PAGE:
Thursday, May 29, 2014

The Devil and Daniel Webster (1941)


Alternate Title: All That Money Can Buy

Director: William Dieterle

Spoiler-Free Summary

In mid-19th century New England, a young farmer named Jabez Stone is down on his luck. As he hits what seems to be rock-bottom, he pronounces that he would sell his soul to the devil for the money he needs to live. Lo and behold, a demonic man calling himself Mr. Scratch arrives, and makes Jabez the very offer for which he asked. Reluctant at first, Jabez eventually succumbs to temptation, accepting untold riches in exchange for giving up his soul in a set number of years.

The years roll by and the money that Jabez accepted changes him in ways that neither he nor his dedicated wife or mother would ever have predicted. When the time nears for him to give his soul in return, he panics and calls on the only man who he thinks can save him - famed local, orator, and federal senator Daniel Webster. Webster takes up Stone's highly unusual case and attempts to defend his soul against Mr. Scratch and his devilish logic.

What Did I Think?

A really good movie, despite my misgivings during the first ten or fifteen minutes.

The Devil and Daniel Webster is, at the heart of its plot, a religious, didactic, cautionary tale not unlike those that you see on those hilariously ridiculous little cartoon pamphlets warning against the temptations of sin. This is the sort of thing that I would generally have zero interest in. And yet, this film was highly engaging.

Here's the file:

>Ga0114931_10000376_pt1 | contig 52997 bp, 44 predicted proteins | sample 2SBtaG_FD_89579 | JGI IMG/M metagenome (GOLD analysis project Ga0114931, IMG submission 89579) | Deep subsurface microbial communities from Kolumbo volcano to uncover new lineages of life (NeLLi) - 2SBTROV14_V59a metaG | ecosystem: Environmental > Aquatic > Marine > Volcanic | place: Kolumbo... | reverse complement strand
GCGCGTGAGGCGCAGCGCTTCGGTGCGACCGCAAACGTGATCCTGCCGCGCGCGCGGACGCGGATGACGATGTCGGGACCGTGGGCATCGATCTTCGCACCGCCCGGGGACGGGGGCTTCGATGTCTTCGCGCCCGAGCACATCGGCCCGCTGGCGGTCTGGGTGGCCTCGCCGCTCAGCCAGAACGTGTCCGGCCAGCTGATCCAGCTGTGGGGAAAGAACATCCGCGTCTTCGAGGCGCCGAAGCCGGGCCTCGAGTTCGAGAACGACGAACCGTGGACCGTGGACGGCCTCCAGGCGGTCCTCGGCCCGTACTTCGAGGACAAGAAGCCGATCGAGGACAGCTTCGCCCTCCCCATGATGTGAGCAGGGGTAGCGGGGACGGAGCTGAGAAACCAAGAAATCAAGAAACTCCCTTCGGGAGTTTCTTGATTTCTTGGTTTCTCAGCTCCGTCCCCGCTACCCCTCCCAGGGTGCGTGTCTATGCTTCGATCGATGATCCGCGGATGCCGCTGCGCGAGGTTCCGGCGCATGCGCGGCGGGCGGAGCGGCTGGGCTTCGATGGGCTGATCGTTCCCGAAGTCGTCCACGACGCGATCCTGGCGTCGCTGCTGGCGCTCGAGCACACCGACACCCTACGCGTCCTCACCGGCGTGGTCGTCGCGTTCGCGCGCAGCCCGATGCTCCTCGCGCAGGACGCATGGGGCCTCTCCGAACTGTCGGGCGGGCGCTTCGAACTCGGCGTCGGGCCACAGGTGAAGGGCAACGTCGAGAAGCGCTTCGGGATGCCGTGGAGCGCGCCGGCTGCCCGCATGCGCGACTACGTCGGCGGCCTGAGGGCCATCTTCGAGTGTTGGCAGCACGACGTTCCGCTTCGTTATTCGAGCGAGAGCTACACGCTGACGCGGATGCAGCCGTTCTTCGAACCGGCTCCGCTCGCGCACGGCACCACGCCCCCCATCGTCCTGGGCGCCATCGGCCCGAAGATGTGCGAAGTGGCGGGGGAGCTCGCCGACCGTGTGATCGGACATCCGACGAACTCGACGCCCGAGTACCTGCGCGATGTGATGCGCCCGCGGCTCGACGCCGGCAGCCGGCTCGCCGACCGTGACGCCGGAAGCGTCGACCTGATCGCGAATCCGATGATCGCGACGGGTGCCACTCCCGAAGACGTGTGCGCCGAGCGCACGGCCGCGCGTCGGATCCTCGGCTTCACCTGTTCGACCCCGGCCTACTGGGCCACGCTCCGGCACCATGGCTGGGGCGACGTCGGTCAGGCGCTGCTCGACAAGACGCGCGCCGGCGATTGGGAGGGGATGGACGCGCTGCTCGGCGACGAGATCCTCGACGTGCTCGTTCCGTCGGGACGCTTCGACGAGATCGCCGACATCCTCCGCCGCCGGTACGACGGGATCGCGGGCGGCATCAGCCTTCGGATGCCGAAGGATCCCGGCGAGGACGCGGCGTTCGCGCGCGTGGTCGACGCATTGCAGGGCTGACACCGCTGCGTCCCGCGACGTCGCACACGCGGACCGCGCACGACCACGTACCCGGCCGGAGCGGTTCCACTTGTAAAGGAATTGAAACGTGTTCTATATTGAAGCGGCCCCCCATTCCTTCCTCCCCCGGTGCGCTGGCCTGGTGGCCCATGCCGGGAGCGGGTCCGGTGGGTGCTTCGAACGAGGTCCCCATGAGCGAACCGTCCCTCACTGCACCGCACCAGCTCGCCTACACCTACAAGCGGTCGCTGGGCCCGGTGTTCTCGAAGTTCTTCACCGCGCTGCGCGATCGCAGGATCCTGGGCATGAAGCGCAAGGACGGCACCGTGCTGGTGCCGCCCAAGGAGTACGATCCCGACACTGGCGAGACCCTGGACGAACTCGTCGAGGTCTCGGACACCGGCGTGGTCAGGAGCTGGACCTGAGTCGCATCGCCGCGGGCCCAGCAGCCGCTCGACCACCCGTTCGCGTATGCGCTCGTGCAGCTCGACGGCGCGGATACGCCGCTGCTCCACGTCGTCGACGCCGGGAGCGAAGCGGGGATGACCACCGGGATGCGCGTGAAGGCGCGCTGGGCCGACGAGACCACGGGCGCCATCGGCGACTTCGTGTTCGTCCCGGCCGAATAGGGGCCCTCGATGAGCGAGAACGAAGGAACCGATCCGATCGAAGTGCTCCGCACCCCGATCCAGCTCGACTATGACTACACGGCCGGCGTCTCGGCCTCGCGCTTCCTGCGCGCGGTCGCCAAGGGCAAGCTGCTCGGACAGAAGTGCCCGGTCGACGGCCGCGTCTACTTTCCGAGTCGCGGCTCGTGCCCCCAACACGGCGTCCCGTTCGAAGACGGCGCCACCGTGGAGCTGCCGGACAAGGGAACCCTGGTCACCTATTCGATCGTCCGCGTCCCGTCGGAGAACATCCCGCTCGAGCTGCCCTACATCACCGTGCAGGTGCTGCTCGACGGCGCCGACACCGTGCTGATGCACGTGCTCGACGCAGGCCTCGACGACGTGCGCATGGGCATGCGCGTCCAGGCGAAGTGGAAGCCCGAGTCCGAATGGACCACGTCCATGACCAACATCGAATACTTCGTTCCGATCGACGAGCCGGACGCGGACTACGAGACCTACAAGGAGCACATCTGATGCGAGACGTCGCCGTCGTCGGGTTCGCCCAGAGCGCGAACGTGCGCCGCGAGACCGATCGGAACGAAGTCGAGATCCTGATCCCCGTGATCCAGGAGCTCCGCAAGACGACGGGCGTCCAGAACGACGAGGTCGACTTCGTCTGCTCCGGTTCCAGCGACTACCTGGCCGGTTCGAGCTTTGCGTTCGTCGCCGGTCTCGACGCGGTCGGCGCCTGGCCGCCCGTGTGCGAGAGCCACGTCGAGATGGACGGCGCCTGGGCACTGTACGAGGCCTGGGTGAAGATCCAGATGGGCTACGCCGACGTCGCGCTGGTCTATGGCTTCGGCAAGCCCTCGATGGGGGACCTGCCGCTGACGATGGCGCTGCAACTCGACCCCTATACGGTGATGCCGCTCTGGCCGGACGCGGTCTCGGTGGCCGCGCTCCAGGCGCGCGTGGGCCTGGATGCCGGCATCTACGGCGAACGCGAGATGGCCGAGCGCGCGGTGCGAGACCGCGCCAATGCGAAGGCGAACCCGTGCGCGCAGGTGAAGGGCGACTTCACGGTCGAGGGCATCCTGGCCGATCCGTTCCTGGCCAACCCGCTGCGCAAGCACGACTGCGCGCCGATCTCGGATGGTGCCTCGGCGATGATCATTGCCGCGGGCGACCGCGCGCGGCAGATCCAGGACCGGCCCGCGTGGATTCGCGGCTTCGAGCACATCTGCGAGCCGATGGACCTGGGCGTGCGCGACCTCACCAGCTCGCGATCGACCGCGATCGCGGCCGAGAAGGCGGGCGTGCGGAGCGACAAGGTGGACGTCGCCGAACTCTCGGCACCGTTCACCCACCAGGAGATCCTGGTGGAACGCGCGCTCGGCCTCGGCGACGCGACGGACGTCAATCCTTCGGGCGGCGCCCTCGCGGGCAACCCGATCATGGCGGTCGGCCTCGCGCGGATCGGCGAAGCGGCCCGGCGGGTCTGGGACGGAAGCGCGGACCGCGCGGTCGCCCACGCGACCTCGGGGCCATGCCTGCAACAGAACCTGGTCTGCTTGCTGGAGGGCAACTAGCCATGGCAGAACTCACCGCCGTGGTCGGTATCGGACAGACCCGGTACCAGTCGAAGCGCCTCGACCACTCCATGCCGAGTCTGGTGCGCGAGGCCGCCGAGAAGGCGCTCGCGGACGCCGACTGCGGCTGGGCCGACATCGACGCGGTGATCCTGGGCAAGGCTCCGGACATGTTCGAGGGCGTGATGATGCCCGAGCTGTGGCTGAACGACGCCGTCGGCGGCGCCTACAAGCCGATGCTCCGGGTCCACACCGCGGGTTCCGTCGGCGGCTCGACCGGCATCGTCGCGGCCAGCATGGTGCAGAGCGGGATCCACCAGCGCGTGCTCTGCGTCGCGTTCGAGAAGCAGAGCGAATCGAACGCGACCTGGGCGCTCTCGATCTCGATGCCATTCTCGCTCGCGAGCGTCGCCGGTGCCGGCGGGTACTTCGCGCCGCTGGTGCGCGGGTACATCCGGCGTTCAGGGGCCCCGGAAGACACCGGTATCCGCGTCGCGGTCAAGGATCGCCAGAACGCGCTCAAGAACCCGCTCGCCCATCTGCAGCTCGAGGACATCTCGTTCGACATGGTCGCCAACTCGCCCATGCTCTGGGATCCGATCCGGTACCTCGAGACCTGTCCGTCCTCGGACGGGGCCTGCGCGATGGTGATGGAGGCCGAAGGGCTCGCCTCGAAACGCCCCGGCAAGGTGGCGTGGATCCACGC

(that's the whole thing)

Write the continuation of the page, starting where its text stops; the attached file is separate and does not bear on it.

What grabbed me was how little the movie flinched, especially for a film made in 1941. As annoyingly "gee-shucks" innocent as the Stone family is, it becomes effective when you see the changes that Jabez undergoes as the film progresses. From my experience, it's rare to find a film from that era in which such naive and innocent characters are put through such worldly and mature trials.

...and the deal is made. This is one of many scenes that
expertly used light, shadow, and fog to create the right
atmosphere for dark dealings. 
Probably the best thing about the movie is the use of supernatural elements. The eeriness with which Daniel Webster's character (based on the real person of the same name) is introduced is spellbinding - he works on a speech in the solitude of his office, with the dark shadow of a demon lurking over him, seeking to tempt him into making a deal that would make him president of the United States. Webster is fighting against hell itself, and this scene sets the stage for the rest of the film incredibly well.

One other feature of this movie warrants mentioning - the performance of Walter Huston as the mischievous Mr. Scratch. It's tough to pull off the right fusion of impishness and sleaze that Huston manages, but the character benefits greatly from it. His facial expressions alone are worth the price of admission.

I must say that the resolution of things was a bit too tidy for my liking, but this didn't kill the movie for me. It is, after all, a fable told through the lens of 1940s cinema. It's a fun, classic film that is a rather unique entry.